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Clin Infect Dis. 2019 Sep 3. pii: ciz868. doi: 10.1093/cid/ciz868. [Epub ahead of print]

Self-reported neurocognitive impairment in people living with HIV: Characterizing clusters of patients with similar changes in self-reported neurocognitive impairment 2013-2017 in the Swiss HIV Cohort Study.

Author information

1
Division of Infectious Diseases and Hospital Epidemiology, University Hospital Zurich, University of Zurich, Zurich, Switzerland.
2
Institute of Medical Virology, University of Zurich, Zurich, Switzerland.
3
Clinic for Infectious Diseases, Bern University Hospital, University of Bern, Bern, Switzerland.
4
University Department of Medicine, Kantonsspital Baselland, University of Basel, Basel, Switzerland.
5
Division of Infectious Diseases, Regional Hospital Lugano, Lugano, Switzerland.
6
Department of Infectious Diseases, HIV unit, Geneva University Hospital, University of Geneva, Geneva, Switzerland.
7
Division of Infectious Diseases, Lausanne University Hospital, Lausanne, Switzerland.
8
Division of Infectious Diseases, Cantonal Hospital St Gallen, St. Gallen, Switzerland.
9
Department of Clinical Neurosciences, Service of Neurology, Neuroimmunology Unit, Lausanne University Hospital, University of Lausanne, Lausanne, Switzerland.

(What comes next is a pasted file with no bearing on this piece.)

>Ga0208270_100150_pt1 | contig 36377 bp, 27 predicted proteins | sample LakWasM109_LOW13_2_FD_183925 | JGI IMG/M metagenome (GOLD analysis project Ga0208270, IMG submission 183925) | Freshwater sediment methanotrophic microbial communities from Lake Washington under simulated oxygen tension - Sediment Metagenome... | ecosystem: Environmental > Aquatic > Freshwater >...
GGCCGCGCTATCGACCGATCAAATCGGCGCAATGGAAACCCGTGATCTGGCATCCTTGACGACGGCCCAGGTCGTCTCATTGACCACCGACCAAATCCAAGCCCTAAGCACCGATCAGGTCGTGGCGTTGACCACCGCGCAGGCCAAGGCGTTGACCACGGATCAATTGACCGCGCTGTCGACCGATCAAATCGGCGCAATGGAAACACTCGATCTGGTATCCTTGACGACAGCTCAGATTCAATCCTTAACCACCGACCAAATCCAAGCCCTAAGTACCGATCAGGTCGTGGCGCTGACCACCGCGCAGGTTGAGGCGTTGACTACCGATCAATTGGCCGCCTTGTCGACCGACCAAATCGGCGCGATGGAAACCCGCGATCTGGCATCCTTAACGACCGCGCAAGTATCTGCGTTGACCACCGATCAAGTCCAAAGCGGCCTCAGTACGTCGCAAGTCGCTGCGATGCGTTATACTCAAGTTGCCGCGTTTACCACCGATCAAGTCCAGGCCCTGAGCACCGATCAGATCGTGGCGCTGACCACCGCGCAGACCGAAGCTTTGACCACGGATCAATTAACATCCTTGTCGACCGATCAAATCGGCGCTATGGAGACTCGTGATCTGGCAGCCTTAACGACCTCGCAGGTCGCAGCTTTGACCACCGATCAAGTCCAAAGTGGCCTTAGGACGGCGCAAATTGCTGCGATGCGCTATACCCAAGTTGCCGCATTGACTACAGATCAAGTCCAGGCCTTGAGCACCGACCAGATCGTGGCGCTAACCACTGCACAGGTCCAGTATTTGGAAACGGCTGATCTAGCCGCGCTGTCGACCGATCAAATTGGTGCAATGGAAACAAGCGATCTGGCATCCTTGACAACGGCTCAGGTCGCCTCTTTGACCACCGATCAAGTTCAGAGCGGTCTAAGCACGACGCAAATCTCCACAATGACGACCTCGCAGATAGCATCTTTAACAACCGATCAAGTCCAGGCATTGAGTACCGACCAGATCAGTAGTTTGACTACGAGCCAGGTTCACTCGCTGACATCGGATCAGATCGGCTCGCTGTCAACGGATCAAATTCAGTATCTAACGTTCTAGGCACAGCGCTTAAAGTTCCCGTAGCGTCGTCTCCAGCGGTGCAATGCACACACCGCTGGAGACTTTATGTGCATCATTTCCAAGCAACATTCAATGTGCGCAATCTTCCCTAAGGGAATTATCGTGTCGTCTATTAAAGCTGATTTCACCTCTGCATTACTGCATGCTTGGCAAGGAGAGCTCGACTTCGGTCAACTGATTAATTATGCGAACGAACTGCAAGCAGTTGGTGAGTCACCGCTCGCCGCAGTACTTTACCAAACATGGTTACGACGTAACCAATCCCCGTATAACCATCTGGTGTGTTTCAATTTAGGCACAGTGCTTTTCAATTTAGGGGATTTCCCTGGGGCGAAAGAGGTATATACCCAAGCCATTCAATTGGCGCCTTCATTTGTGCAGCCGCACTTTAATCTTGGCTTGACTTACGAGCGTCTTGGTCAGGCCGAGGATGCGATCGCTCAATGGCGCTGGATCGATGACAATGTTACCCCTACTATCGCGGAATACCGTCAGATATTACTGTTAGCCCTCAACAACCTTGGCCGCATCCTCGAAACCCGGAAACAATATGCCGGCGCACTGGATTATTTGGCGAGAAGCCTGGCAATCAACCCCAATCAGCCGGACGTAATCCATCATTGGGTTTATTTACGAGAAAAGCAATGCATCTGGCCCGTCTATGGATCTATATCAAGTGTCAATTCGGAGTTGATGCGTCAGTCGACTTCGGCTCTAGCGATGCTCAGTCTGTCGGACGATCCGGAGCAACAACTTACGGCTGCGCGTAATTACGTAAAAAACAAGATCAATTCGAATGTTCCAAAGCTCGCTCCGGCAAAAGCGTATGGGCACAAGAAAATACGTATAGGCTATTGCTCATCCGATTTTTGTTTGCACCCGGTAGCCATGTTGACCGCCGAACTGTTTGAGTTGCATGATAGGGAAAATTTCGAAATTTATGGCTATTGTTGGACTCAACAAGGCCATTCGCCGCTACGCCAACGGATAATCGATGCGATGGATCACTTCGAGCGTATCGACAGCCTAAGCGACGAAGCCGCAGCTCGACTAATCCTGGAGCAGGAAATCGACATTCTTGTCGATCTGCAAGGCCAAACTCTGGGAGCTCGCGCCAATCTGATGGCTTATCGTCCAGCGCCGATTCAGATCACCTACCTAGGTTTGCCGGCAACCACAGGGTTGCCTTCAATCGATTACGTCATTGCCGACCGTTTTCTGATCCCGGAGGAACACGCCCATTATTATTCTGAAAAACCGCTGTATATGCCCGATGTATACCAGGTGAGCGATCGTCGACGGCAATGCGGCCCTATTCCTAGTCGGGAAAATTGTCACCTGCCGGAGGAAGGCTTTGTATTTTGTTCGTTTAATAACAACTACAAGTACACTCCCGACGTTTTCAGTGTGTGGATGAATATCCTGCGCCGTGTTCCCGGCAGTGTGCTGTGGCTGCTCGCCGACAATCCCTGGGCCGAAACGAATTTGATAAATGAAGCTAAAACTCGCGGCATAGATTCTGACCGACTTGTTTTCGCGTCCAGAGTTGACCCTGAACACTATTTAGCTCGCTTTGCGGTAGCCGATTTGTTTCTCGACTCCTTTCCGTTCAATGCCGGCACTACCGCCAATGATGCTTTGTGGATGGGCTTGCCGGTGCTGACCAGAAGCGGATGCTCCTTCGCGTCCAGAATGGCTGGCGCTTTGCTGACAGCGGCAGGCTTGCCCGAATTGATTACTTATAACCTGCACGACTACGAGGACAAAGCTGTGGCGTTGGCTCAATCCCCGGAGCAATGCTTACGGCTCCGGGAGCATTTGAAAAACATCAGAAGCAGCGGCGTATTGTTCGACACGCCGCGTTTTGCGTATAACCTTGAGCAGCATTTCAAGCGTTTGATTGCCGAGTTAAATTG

Abstract

INTRODUCTION:

Self-reported neurocognitive impairment (srni) in people living with human immunodeficiency virus-1 (HIV-1) infection are frequent. We use longitudinal information on srni in the Swiss HIV Cohort Study (SHCS) to identify and characterize groups of patients with persisting srni over time.

METHODS:

We included all SHCS patients who were assessed for srni during at least 5 visits spanning at least 2.5 years in 2013-2017. We first compared patients with srni to those without srni over the whole study period. Second, we used a hierarchical cluster algorithm to identify groups of patients with similar changes of srni over time. In both analyses, we studied clinical and demographic factors potentially influencing srni.

RESULTS:

In total, 79'683 questionnaires of 11'029 patients contained information about srni, and 8'545/11'029 (77.5%) patients had longitudinal information. The overall percentage of patients with srni decreased from 19.6% in 2013 to 10.7% in 2017. Compared to patients in the cluster with low-level srni over time, patients in the cluster with high-level persisting srni had more often a prior opportunistic infection of the central nervous system (CNS) (OR=3.7, p<0.001), imperfect adherence to antiretroviral treatment (ART) (OR=2.8, p<0.001) and a depression (OR=1.9, p<0.001).

CONCLUSIONS:

Although overall srni is decreasing in the SHCS, there is a group of patients with persisting srni over time. Past opportunistic infections of the CNS, imperfect adherence to ART as well as depression were associated most with persisting srni. Patients with these characteristics should be preferentially tested for neurocognitive impairment.

KEYWORDS:

HIV; self-reported neurocognitive impairment

PMID:
31504323
DOI:
10.1093/cid/ciz868

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